Case No. IPC-E-05-29, Order No. 29929

December 7, 2005

Contact: Gene Fadness (208) 334-0339




Idaho Power contract with landfill gas generator approved


The Idaho Public Utilities Commission has approved an agreement between Idaho Power and Georgia-based G2 Energy LLC to buy energy output from a landfill gas project that G2 Energy will develop at the Ada County landfill on Seaman’s Gulch road north of Boise. Commission staff believes this will be the first electrical generation facility in the state to use landfill gas as its generation source.


The electricity is produced as a byproduct of operations at the landfill. Methane gas is generated as part of the decomposition process of the trash. The gas plant will be able to produce, at full capacity, 3.2 megawatts. The plant is scheduled to be in operation by March 1.


The 20-year agreement includes a special electric rate determined by the Idaho Public Utilities Commission under federal PURPA provisions.


Congress passed PURPA, the Public Utility Regulatory Policies Act, during the energy crisis of the late 1970s. Its purpose is to encourage development of renewable energy technologies as alternatives to burning fossil fuels or constructing new power plants. The federal act requires that electric utilities offer to buy power produced by small power producers or co-generators who obtain Qualifying Facility (QF) status.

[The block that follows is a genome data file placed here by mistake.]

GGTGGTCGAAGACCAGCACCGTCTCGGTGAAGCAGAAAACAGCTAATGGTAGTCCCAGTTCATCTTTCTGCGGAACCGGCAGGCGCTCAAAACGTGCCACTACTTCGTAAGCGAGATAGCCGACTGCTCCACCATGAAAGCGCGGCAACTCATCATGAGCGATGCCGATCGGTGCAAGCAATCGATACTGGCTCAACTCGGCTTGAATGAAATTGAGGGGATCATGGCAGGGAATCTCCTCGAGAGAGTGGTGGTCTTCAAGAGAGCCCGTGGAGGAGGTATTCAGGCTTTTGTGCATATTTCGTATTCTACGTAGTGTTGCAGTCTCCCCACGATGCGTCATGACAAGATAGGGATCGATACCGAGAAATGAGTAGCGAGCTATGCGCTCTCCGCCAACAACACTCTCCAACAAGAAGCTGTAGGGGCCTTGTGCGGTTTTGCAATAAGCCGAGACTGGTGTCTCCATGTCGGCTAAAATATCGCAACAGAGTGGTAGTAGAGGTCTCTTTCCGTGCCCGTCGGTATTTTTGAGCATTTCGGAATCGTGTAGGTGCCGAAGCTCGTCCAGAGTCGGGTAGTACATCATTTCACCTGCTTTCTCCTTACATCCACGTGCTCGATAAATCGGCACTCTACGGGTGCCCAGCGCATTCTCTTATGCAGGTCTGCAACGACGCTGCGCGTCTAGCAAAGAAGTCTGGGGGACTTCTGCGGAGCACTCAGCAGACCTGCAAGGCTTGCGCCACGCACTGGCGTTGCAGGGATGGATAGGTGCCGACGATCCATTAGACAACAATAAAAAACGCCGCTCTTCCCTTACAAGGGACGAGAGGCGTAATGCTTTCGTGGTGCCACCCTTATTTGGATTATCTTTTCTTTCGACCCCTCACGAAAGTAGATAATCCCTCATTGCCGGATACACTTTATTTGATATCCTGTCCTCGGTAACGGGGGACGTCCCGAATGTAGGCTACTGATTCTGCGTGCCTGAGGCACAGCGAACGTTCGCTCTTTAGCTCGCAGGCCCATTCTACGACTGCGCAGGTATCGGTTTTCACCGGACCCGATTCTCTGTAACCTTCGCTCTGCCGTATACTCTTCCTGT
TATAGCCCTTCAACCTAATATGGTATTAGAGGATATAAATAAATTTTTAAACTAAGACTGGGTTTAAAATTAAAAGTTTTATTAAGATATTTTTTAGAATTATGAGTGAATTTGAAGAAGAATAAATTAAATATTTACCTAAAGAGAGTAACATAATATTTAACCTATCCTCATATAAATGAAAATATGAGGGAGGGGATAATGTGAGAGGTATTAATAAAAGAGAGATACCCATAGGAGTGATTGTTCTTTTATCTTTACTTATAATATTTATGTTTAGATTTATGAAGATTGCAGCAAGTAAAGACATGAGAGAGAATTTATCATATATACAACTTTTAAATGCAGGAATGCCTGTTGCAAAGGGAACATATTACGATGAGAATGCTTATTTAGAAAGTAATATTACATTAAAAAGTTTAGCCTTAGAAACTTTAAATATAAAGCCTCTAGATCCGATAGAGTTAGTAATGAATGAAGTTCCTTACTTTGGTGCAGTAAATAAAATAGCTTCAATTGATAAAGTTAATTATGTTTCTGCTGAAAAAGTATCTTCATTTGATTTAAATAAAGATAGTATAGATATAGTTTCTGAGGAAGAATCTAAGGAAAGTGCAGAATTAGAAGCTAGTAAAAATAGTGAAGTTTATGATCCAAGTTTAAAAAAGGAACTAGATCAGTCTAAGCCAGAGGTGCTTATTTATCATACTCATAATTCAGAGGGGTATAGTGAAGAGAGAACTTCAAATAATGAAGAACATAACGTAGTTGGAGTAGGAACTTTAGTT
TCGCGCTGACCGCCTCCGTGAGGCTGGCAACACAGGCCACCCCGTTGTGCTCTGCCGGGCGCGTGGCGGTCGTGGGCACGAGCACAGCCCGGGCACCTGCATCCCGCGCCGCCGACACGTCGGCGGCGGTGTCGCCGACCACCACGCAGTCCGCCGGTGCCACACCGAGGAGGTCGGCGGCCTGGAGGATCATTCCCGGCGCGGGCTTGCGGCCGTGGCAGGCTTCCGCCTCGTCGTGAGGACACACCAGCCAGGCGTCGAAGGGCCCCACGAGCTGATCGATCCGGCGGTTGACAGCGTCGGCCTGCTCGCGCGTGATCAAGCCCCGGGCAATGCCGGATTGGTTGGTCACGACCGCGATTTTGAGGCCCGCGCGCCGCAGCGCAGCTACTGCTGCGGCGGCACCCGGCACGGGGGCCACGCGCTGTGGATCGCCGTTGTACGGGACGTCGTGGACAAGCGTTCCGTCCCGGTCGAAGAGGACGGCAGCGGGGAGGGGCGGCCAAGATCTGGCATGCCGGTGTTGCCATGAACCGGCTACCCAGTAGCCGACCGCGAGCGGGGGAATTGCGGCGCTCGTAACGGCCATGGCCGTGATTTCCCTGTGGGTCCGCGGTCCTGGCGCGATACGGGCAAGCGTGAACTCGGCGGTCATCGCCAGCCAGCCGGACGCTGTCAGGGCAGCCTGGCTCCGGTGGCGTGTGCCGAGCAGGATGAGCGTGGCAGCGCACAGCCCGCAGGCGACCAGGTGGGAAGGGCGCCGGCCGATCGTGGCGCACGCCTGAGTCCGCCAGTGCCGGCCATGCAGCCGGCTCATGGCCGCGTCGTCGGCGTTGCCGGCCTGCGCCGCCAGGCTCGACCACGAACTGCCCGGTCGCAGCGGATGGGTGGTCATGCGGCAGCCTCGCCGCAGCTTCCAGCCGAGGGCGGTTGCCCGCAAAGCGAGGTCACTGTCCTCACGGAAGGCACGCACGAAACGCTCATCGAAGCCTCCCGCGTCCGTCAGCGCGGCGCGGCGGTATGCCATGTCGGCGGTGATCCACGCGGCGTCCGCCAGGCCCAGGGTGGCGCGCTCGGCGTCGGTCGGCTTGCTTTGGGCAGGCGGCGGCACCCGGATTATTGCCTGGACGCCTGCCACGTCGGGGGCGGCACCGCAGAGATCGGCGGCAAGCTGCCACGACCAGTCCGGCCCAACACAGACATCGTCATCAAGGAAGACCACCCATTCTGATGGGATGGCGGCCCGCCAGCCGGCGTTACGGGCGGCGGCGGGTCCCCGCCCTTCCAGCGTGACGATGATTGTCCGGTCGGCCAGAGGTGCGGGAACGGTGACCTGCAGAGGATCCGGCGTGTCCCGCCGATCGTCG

The published rate to be paid project developers is set by state commissions and is to be equal to the cost the electric utility avoids if it would have had to generate the power itself or purchase it from another source. The rate paid G2 Energy will vary depending on the time of year. During times of peak demand – July, August, November and December – Idaho Power will pay about 6.2 cents per kWh and during low demand months about 3.8 cents. The price gradually escalates during the 20-year term of the agreement.


In its findings, commission staff said it is uncertain as to whether the fuel supply will diminish over time and whether the project can continue to produce its rated output over the 20-year life of the agreement. However, the contract is written in such a way that Idaho Power ratepayers are not at risk if the agreement is terminated early.


A full text of the commission’s order, along with other documents related to this case, are available on the commission’s Web site at Click on “File Room” and then on “Electric Cases” and scroll down to Case Number IPC-E-05-29.